July 17, 2024 Donate

Saline, Saline Government

Saline Adopts Comprehensive Capital Improvement Plan

City Manager Colleen O’Toole (left) and City Treasurer Elle Cole during the City Council Working Meeting that preceded the City Council meeting on Monday, February 12, 2024. Photo courtesy City of Saline.

Saline has a new Capital Improvement Plan (CIP) in place for 2025-2030 following approval by the City Council at its meeting on Monday, February 12, 2024. The unanimous vote came after a detailed and thoughtful discussion between council members, City Manager Colleen O’Toole, City Treasurer Elle Cole, several city department heads, and staff that occurred during the working meeting directly preceding the 7 pm council meeting.

During that discussion, O’Toole led participants through a summarized list of capital improvement projects included in the CIP. Those projects range from road and sidewalk improvements to culvert replacements, from play structures and infrastructure improvements to facility improvements and public safety equipment purchases.

In a memo written to the council introducing the CIP, Cole said the plan “involves a comprehensive evaluation of existing assets, identification of areas requiring improvement or expansion, and the establishment of funding mechanisms to support these initiatives.”

O’Toole explained it is important to note that the CIP is not a final list of approved and funded capital improvement projects. “One thing I do want to share is the CIP is not a ‘this-is-absolutely-happening’ kind of document,” she said. “This is a future roadmap for the projects that we would like to see come to fruition. You’ll note that for several of those projects, there are significant funding gaps and they will be contingent based on whether we can secure financing or the appropriate other resources [like] staff time and availability.”

The total estimated price tag for Saline’s six-year aspirational CIP is just over $163,000,000. That total covers approved and funded capital projects already in progress, like those for water and sewer, but as O’Toole mentioned, it also includes some pie-in-the-sky, unfunded projects like a full Rec Center renovation. Several times throughout the discussion, O’Toole, Cole, Mayor Marl, and multiple council members reiterated that inclusion in this plan does not mean a project is funded, approved, or even happening.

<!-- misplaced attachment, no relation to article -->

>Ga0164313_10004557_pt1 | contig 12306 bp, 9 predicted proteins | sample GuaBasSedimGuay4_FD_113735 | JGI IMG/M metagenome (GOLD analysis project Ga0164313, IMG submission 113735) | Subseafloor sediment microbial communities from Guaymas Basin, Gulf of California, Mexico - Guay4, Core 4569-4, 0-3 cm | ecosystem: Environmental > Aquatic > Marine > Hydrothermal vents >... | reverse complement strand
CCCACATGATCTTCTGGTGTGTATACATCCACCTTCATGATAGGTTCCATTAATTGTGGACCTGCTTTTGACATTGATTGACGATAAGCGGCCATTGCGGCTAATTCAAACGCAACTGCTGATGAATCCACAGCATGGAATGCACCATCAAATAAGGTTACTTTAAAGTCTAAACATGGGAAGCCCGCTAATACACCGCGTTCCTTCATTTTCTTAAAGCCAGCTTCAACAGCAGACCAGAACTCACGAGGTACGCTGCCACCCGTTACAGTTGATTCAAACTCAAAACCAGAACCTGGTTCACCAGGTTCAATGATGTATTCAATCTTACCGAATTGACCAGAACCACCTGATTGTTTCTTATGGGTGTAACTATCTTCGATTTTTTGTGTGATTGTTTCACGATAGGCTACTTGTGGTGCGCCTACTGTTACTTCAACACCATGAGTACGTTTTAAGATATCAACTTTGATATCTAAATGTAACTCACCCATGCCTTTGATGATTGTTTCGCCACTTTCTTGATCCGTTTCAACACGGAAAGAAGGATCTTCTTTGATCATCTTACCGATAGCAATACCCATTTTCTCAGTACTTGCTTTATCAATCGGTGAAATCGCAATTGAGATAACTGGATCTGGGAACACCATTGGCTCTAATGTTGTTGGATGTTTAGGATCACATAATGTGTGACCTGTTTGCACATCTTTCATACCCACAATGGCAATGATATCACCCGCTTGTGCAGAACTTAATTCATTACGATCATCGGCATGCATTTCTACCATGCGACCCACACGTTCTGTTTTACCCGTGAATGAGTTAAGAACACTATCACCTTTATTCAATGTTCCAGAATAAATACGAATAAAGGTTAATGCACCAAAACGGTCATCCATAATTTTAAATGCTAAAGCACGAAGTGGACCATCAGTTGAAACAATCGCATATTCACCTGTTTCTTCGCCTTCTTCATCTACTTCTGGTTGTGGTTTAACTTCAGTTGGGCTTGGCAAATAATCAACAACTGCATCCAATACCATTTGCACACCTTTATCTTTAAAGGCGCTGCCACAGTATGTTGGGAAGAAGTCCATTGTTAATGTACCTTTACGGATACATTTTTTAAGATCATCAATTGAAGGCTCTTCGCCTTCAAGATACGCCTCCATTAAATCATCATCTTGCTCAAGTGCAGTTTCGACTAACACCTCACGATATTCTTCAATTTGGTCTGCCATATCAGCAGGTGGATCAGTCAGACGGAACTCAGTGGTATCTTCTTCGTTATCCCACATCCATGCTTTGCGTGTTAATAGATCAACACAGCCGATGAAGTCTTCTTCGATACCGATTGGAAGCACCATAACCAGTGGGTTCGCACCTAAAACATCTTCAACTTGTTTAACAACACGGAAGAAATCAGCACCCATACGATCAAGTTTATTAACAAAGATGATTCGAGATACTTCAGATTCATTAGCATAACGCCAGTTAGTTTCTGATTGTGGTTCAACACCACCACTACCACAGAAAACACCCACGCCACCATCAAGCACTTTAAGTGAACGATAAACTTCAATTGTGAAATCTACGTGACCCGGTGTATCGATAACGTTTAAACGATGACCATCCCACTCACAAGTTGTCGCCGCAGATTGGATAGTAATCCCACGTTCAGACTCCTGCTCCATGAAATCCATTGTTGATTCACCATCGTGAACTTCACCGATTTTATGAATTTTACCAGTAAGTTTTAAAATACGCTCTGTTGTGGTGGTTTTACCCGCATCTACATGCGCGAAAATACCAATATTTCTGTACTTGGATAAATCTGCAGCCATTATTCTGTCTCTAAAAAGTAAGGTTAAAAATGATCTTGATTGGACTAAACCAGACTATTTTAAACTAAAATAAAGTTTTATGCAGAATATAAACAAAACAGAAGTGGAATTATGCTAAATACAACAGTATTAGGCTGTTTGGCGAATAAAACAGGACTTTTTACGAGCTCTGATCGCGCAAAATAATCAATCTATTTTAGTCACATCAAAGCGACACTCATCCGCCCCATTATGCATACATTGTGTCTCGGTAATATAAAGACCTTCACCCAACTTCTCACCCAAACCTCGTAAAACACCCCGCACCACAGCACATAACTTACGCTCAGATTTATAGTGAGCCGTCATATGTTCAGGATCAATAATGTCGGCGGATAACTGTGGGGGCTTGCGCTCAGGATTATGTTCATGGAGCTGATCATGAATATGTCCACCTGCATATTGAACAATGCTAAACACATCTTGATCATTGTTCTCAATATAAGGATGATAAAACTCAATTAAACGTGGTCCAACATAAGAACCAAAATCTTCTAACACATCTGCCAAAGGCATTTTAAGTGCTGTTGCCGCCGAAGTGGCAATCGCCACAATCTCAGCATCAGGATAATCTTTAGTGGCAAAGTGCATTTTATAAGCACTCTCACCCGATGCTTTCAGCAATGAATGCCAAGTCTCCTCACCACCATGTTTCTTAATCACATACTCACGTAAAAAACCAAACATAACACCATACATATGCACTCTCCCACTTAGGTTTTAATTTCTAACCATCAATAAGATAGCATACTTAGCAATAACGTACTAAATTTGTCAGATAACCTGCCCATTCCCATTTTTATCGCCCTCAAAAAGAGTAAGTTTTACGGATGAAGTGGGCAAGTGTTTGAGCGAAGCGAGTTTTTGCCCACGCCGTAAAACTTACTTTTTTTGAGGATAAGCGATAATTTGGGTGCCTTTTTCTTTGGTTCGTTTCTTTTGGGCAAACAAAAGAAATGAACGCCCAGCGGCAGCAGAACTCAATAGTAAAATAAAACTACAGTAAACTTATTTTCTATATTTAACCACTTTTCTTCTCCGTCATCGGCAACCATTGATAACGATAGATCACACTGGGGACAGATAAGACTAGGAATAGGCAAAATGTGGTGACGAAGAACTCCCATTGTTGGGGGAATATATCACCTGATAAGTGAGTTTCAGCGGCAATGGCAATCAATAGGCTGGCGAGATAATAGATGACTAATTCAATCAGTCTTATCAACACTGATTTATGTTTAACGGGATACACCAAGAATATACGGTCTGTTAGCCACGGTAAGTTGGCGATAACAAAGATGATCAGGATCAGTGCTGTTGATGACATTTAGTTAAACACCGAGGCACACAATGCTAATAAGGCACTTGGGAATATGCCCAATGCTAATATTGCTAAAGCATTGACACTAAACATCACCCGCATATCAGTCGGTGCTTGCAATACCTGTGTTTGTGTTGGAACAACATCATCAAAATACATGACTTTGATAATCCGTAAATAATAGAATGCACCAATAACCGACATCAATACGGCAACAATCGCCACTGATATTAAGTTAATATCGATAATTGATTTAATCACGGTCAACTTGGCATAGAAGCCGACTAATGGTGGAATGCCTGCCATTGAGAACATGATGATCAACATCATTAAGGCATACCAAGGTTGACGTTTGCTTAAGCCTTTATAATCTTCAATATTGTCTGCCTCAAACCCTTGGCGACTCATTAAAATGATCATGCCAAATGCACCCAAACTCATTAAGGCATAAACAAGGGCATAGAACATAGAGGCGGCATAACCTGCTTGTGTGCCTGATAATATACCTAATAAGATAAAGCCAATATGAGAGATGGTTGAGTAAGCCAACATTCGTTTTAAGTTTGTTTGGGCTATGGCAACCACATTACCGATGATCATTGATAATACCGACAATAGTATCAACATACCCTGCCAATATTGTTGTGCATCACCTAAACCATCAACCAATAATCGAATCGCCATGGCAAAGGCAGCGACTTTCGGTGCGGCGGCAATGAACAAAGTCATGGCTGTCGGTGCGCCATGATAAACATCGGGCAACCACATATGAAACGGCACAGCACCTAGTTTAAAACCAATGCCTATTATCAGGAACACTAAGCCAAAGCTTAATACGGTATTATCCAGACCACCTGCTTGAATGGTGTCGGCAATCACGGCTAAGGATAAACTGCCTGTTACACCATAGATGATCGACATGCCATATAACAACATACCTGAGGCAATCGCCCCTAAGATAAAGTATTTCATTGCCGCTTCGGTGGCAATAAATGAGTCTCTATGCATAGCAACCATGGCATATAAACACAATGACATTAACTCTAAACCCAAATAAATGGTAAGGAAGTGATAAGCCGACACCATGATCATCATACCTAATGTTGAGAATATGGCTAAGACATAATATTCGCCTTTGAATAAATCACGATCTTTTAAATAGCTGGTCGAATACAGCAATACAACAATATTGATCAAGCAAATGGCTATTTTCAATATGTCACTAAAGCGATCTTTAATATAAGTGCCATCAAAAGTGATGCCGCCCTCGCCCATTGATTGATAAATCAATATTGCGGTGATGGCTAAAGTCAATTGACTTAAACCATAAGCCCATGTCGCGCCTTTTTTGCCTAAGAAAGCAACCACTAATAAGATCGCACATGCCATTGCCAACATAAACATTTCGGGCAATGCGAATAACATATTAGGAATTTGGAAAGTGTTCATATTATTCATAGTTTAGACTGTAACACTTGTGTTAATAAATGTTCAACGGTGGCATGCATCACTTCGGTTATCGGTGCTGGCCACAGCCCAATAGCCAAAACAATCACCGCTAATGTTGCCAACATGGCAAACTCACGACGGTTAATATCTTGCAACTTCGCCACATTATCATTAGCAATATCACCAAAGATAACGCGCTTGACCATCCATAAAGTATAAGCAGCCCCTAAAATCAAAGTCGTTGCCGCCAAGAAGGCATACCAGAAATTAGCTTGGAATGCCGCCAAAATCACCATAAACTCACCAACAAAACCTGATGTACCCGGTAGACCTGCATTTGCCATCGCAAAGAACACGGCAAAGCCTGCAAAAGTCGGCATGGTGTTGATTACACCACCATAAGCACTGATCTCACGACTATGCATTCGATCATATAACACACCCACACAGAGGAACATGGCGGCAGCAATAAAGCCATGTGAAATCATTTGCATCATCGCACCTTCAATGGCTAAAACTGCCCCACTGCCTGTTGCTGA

According to the Michigan Economic Development Corporation (MEDC), the purpose of a CIP is a planning tool municipalities use to understand and track their near-term infrastructure needs and to coordinate with other governments and agencies. For example, including the unfunded capital improvement projects in the plan will assist in attracting grants for those projects because grant funding agencies often give priority to projects that are well-documented and strategically designed to fit within a municipality’s long-term outlook.

It is also important to note that the CIP includes only capital improvement projects. By definition, capital improvement projects are “the addition of a permanent structural change or the restoration of some aspect of a property that will either enhance the property’s overall value, prolong its useful life, or adapt it to new uses.” In Saline, projects estimated to cost under $100,000 are usually not considered a capital improvement and thus do not appear in this plan.

At one point, Councilperson Harmount asked if the plan could be updated to denote which projects were funded and which projects were not for the sake of clarity. O’Toole replied that they could add notes to the document for each project with details about funding, dependencies, and contingencies.

In a follow-up email to STN, Treasurer Cole also pointed out that detailed information about all of Saline’s capital improvement projects, including supporting documentation, can be found on the city’s website by clicking the ClearGov link. The projects included in the newly adopted plan should be available to view within a week.